Depending on which area you wish to fly in, that “Green ok to go” sign may pop up quickly or take sometime to show up. I’ve had cases where even my best drones, took several minutes to show me that it was OK to fly.

What happens when you start up these kinds of drones is that they try to find a signal with the remote, satellites and so on and if you’re in a bad reception area, such as the mountains, that may take longer than if you were in an open field with a good connection.

Either way, let that load up time happen and don’t take off until you get the green sign that it’s OK.

And while it’s loading up, make sure the battery isn’t low!

7) Calibrate the gimbal just in case.

I tend to keep my drones in backpacks or special boxes that are designed to hold the model/s I own. But what I’ll usually do is I’ll drive to the area I wish to fly in, and during the drive, my car will hit bumps and turns. Now while my drone is safe in the case it’s in, the gimbal is very sensitive and will move around, even when it had a gimbal guard. That shaking may affect the health of the gimbal, which is why a calibration before takeoff is important. Do it.

This is also important to do if you haven’t flown your drone in awhile (several weeks and more).

6) Use the Airmap app to determine if it’s really safe to fly.

I always use this free app as one of my pre flight habits. The goal with this app is to make sure I am not violating any FAA rules in place, such as flying in national parks or near an airport and in my opinion, this is a great app for making sure this is fine.

If I see the OK sign from it (green), then I’ll continue with the unpacking and setting up of my drone. If not, I’ll ensure I move to a spot where it’s legal for me to fly.

5) Ensure your drone is on a flat surface.

A take off from an uneven surface may affect how the drone behaves and may increase the chances of a crash, so if it’s possible, find a flat surface. I don’t really recommend using your hand unless you’re an expert. It’s dangerous, so stick to a flat surface.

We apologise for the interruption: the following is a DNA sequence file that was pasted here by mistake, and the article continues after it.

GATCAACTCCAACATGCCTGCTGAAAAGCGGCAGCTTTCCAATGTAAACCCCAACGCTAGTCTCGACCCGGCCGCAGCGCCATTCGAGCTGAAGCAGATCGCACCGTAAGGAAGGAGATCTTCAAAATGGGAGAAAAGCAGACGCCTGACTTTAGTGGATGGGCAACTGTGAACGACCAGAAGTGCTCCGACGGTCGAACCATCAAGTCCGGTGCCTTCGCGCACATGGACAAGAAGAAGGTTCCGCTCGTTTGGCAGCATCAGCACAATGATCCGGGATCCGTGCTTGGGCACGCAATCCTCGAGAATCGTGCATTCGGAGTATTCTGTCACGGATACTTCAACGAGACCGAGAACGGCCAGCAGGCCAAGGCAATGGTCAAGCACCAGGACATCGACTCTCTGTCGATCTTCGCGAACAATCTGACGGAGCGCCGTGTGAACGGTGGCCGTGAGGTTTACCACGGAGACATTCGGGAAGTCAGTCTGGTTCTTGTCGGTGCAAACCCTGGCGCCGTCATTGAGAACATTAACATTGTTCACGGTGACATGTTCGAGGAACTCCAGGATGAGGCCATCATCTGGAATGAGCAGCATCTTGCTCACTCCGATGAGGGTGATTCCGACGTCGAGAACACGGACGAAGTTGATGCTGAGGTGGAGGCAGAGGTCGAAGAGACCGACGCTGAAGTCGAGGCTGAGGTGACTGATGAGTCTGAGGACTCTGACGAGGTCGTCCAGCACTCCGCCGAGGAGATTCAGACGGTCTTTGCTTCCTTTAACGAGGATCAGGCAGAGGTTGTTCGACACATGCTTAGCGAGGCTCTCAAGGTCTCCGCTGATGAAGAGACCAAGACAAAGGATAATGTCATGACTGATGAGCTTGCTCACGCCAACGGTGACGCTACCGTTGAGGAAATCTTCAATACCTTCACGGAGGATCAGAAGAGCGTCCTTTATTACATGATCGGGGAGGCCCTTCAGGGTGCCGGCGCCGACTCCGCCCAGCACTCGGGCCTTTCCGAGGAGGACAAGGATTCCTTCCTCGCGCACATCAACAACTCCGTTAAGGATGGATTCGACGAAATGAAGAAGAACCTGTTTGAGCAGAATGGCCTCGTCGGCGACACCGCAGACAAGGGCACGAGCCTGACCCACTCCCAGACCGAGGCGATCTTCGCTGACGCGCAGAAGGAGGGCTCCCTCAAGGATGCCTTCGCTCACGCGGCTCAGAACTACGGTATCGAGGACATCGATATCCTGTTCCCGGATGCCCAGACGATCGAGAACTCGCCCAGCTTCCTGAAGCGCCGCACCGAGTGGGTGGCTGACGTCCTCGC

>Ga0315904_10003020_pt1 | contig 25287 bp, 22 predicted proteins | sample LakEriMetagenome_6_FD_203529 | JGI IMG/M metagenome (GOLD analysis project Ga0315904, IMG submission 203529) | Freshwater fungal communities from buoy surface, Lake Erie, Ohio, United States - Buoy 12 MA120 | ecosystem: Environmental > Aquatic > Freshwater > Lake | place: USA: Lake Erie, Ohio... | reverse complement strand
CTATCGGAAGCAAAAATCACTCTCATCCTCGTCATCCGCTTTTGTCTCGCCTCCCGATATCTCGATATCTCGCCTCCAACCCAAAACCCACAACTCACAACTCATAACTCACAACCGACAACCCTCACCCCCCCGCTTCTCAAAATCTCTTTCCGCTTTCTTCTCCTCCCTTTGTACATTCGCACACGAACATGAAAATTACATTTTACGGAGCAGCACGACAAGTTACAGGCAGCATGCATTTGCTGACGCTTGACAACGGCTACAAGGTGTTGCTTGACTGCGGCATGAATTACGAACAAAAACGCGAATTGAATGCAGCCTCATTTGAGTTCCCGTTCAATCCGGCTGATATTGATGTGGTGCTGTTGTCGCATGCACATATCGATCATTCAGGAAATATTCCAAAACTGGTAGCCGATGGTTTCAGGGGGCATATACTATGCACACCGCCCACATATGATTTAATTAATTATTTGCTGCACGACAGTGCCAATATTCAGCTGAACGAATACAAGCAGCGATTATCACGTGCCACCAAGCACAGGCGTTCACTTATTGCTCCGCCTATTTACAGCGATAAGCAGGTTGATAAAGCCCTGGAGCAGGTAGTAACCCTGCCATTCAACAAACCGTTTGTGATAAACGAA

4) Check the surrounding area for wires, telephone poles, annoying people, ect…

I typically make sure that whenever I fly, I’m in an area where they are few or ideally NO people. I don’t like the attention I get from onlookers who are typically positive about the drone, but at the same time, I also look for things like telephone wires and most recently radio towers, as they can emit signals that can mess up my drone’s connection to the remote (see this near crash story).

My ideal take off area is in an open field (like a baseball sized field) with no people around.

3) Check the propellers.

I’m part of a drone community on Facebook and recently I received a notification someone posted about how they checked their propeller before attaching it onto the drone and noticed one of the parts that attaches to the model was broken. There were normally 3 attachments on the propeller, but with the broken piece, it was only 2.

This meant if the pilot hadn’t seen this and attached the propeller to the drone, it would likely have flown off and caused a crash. 

This was a major pre flight thing I decided to start doing and recommend you do it too. Most propellers are made of plastic and with the speed at which they spin, and/or if they hit debree, overtime, this can cause them to get damaged and possibly broken. Make sure your propellers are in one piece and nothing is broken.

If anything seems off, don’t use the propeller and have extras in store just in case. 

2) Make sure sports mode isn’t on.

High end models typically have this type of feature and it’s usually activated by switching on a button. Sometimes that button can accidentally get switched on when you put your drone in special case. It’s happened to me multiple times and once it’s up and flying, you may accidentally think you’re flying in one direction slowly, when in reality, it’ll happen quickly and this can take you by surprise. Crashes do happen because of this…

1) Do a pre flight examination of the area you’re going to fly in.

I typically use my drone in places I drive through which often happen on vacations when I visit spots I’ve never visited. When I see the potential to stop and take a great video/shot of the location. I first examine the area and see where I’d like to fly past and through. 

This gives me a “game plan” of what I’d like to capture. Going impromptu is also an option but sometimes those few seconds or even a minute of examining the area may have you see or find something that could have jeopardized the flight and if you notice it before hand, you’ll be able to avoid it.